Many lung cancer patients get radiation therapy that may not prolong their lives
A new study has found that many older lung cancer patients get treatments that may not help them live longer. Published early online in CANCER, a peer-reviewed journal of the American Cancer Society, the findings suggest that physicians should not routinely use radiation after surgery to treat lung cancer that is advanced but has not widely spread, at least in older patients.
Patients with locally advanced lung cancer, which has spread to only certain lymph nodes, usually undergo surgery to remove their tumors. Unfortunately, the cancer often comes back, so physicians frequently use radiation therapy to decrease patients' risk of cancer recurrence. To see if this additional treatment actually extends their survival, Juan Wisnivesky, MD, DrPH, of the Mount Sinai School of Medicine in New York City, and his colleagues analyzed information from the Surveillance, Epidemiology and End Results (SEER)-Medicare registry, which links cancer incidence and survival data to a master file of Medicare records. The investigators identified 1,307 cases of locally advanced lung cancer between 1992 and 2005.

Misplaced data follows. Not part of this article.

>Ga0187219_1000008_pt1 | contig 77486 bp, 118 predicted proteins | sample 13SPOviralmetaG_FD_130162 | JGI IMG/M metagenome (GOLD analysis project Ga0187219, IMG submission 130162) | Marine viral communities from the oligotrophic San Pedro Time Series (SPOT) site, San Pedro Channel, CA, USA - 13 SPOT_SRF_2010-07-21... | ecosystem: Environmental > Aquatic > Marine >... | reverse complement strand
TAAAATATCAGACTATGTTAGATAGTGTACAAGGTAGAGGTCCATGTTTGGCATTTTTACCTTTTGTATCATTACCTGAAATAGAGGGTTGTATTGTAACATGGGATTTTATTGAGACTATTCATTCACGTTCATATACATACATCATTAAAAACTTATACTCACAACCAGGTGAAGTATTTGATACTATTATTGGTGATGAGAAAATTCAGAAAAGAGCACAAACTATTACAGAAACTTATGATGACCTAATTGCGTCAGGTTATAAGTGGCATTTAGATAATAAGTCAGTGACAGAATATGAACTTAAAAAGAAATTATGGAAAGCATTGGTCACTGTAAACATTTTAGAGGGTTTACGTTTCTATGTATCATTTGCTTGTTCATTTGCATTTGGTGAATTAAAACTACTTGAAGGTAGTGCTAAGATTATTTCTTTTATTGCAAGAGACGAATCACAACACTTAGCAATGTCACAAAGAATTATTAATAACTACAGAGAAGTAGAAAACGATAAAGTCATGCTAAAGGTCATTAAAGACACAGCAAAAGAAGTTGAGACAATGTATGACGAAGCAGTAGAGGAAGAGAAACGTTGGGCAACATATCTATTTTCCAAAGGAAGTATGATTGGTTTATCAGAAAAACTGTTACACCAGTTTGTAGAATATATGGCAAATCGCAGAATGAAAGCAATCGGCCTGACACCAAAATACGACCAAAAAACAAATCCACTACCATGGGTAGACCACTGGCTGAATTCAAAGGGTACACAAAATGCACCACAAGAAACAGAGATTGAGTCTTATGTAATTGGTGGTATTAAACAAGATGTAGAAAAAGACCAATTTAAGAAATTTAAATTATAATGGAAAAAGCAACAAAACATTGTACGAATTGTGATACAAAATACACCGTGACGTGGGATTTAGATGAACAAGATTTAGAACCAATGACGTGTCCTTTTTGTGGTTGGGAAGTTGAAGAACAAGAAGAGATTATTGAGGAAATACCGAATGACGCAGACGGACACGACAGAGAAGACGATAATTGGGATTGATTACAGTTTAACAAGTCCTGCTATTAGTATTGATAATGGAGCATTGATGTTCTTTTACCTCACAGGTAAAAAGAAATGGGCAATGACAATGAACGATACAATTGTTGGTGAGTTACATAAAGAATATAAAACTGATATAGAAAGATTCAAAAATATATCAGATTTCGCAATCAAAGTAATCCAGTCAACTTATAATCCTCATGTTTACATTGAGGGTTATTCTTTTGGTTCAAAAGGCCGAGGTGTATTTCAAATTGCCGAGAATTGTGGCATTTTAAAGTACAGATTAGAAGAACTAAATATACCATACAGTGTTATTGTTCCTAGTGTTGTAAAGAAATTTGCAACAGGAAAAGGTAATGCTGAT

In all, 710 patients (54 percent) received radiation following their surgery, but they were not more likely to survive longer than patients who did not receive radiation. "Our results show that we need more information about the potential benefits of radiation therapy before it is used routinely to treat this subset of lung cancer patients," said Dr. Wisnivesky. Such information may come from the Lung Adjuvant Radiotherapy Trial (LungArt), which is an ongoing phase III randomized controlled clinical trial evaluating the effectiveness of radiation following surgery in patients with locally advanced lung cancer.